Genetic dissection of tomato rootstock effects on scion traits under moderate salinity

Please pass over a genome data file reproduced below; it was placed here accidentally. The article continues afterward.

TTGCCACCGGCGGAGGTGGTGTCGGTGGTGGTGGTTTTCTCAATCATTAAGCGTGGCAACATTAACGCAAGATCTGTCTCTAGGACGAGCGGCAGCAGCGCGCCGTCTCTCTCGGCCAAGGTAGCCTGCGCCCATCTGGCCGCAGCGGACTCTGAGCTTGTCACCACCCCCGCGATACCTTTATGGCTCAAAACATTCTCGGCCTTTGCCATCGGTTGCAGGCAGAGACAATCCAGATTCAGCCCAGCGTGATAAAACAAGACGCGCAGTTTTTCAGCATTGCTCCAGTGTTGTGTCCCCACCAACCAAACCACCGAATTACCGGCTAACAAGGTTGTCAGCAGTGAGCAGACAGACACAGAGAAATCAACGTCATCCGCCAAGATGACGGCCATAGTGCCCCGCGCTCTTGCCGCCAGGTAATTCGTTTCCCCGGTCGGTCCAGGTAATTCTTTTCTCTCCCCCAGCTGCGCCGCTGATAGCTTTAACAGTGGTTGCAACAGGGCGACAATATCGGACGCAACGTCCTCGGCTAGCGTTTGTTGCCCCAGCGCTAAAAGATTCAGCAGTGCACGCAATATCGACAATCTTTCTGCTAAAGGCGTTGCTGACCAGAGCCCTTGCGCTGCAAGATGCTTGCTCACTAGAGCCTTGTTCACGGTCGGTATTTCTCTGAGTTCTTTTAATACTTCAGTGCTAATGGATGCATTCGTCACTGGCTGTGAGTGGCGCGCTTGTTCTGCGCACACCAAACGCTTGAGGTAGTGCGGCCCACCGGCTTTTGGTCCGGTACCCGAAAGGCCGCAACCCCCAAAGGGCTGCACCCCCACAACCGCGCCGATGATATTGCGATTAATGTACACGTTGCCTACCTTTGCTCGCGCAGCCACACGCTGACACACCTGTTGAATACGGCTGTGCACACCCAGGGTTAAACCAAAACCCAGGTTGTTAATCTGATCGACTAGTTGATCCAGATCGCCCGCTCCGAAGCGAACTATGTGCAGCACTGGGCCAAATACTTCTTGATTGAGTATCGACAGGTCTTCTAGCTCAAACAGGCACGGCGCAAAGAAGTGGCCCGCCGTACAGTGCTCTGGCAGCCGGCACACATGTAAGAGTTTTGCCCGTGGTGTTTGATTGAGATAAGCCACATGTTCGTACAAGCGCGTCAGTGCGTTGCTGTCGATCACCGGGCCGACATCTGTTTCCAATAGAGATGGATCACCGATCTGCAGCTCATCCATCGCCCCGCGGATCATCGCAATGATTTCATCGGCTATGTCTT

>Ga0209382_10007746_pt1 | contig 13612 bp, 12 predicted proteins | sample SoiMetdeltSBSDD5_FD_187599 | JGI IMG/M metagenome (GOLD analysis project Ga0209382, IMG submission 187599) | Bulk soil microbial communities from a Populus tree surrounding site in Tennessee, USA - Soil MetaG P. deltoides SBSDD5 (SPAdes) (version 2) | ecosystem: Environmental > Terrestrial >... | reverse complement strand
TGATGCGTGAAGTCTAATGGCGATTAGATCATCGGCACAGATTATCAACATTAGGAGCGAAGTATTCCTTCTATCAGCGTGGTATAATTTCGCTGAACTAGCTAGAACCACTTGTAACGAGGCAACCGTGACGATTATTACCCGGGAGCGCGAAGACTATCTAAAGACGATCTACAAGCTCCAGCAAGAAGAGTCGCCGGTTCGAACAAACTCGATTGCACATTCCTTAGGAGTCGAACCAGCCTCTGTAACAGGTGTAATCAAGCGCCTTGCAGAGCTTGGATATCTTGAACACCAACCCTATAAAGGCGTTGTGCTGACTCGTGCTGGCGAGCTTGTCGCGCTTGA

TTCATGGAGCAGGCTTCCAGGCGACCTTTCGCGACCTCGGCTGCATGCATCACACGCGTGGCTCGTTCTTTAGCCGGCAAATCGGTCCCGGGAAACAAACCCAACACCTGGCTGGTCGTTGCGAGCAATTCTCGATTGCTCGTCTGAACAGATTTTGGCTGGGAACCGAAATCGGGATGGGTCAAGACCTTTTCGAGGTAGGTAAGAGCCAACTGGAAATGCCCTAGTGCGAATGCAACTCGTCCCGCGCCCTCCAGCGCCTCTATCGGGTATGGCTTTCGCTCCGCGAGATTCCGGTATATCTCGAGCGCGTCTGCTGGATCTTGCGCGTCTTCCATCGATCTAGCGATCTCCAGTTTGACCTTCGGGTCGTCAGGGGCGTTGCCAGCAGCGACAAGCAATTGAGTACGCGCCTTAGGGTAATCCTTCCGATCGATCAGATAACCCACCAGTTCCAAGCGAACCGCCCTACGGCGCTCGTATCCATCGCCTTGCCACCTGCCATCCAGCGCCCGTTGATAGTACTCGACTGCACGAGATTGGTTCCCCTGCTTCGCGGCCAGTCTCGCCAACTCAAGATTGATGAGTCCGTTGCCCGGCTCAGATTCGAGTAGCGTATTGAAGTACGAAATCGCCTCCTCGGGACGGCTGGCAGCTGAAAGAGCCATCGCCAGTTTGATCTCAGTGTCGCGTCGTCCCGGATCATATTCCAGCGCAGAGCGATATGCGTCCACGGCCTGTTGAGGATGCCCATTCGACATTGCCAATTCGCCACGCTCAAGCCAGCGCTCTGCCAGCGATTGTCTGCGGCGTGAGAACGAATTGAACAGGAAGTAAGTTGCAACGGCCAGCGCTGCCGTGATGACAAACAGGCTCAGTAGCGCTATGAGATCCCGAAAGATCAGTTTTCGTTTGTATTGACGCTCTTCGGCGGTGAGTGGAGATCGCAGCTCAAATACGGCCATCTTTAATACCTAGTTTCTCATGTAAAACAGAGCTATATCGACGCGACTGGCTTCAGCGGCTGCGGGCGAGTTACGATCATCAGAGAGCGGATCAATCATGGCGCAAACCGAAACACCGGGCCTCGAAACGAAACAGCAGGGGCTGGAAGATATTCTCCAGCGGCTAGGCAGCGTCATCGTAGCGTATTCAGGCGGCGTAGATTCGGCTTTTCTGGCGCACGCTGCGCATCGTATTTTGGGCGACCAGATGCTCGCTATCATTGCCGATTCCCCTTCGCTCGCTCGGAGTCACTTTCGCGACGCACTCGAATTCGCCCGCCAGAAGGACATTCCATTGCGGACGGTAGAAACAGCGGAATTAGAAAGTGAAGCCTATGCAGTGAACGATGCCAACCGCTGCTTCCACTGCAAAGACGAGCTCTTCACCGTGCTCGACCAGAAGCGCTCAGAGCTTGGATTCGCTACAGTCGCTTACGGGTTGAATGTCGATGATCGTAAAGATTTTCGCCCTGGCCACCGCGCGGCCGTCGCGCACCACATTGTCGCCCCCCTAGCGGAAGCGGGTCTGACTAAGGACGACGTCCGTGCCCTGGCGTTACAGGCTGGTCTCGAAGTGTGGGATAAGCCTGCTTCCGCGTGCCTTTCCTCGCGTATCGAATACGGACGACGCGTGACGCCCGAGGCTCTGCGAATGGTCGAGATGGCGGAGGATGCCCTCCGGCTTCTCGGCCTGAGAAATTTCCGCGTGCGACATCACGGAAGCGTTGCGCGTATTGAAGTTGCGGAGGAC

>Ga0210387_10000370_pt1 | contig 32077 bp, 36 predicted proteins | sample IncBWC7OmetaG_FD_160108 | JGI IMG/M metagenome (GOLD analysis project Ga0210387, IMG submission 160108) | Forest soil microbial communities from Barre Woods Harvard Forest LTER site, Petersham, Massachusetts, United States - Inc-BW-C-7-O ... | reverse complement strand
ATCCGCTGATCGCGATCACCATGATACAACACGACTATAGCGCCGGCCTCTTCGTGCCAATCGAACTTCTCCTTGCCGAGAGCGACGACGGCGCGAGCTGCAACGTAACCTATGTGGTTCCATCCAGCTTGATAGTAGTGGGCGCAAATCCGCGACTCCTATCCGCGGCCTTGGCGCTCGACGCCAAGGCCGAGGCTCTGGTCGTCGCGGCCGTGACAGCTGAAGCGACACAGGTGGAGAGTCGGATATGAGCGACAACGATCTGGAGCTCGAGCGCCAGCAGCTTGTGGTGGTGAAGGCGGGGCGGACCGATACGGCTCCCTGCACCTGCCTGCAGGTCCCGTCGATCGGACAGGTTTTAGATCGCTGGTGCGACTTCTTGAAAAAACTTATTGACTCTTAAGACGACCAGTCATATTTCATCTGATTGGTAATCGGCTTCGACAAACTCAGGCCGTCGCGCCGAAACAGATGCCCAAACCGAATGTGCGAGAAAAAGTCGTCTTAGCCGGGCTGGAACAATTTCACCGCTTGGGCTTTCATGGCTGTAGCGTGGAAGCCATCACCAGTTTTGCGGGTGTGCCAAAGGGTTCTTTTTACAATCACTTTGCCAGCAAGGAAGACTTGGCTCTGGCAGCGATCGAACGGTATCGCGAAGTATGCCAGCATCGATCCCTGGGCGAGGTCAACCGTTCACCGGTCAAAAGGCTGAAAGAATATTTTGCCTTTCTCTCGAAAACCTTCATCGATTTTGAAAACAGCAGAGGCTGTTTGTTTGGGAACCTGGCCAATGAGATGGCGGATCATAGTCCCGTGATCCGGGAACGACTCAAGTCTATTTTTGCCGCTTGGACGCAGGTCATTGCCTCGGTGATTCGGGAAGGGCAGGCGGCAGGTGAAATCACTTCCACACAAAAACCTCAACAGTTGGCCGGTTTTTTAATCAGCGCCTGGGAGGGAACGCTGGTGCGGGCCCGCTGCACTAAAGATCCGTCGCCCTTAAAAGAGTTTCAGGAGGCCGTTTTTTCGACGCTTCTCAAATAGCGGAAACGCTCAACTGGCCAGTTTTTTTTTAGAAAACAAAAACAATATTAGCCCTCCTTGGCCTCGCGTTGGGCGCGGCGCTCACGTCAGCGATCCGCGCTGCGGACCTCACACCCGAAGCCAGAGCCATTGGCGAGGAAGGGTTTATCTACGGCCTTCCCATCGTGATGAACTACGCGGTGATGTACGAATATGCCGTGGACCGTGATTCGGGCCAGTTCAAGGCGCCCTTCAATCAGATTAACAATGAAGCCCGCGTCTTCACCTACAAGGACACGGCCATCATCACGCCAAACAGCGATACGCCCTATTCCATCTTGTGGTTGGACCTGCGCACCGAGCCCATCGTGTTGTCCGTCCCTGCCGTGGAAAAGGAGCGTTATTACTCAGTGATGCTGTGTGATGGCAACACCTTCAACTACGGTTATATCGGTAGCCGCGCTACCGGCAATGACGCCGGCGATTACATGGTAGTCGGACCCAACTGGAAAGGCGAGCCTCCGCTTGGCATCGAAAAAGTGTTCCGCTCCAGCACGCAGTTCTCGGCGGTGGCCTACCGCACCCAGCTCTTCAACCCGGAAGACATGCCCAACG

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Rootstock HKT1 genotype affected fruit [Na (+) ] and non-commercial fruit yield; QTL analysis of rootstock-mediated scion nutrition is a powerful forward genetic approach to identify wild genes for rootstock breeding. The present study approaches the QTL dissection of rootstock effects on a commercial hybrid variety grafted on a population of RILs derived from Solanum pimpinellifolium, genotyped for 4370 segregating SNPs from the SolCAP tomato panel and grown under moderate salinity. Results are compared to those previously obtained under high salinity. The most likely functional candidate genes controlling the scion [Na+] were rootstock HKT1;1 and HKT1;2 as it was previously reported for non-grafted genotypes. The higher fruit [Na+] found when rootstock genotype was homozygote for SpHKT1 supports the thesis that scion HKT1 is loading Na+ into the phloem sap in leaves and unloading it in sink organs. A significant increment of small, mostly seedless, fruits was found associated with SlHKT1 homozygous rootstocks. Just grafting increased the incidence of blossom end rot and delayed fruit maturation but there were rootstock RILs that increased commercial fruit yield under moderate salinity. The heritability and number of QTLs involved were lower and different than those found under high salinity. Four large contributing (> 17 %) rootstock QTLs, controlling the leaf concentrations of B, K, Mg and Mo were detected whose 2 Mbp physical intervals contained B, K, Mg and Mo transporter-coding genes, respectively. Since a minimum of 3 QTLs (two of them coincident with leaf K and Ca QTLs) were also found governing rootstock-mediated soluble-solids content of the fruit under moderate salinity, grafting desirable crop varieties on stress-tolerant rootstocks tenders an opportunity to increase both salt tolerance and quality.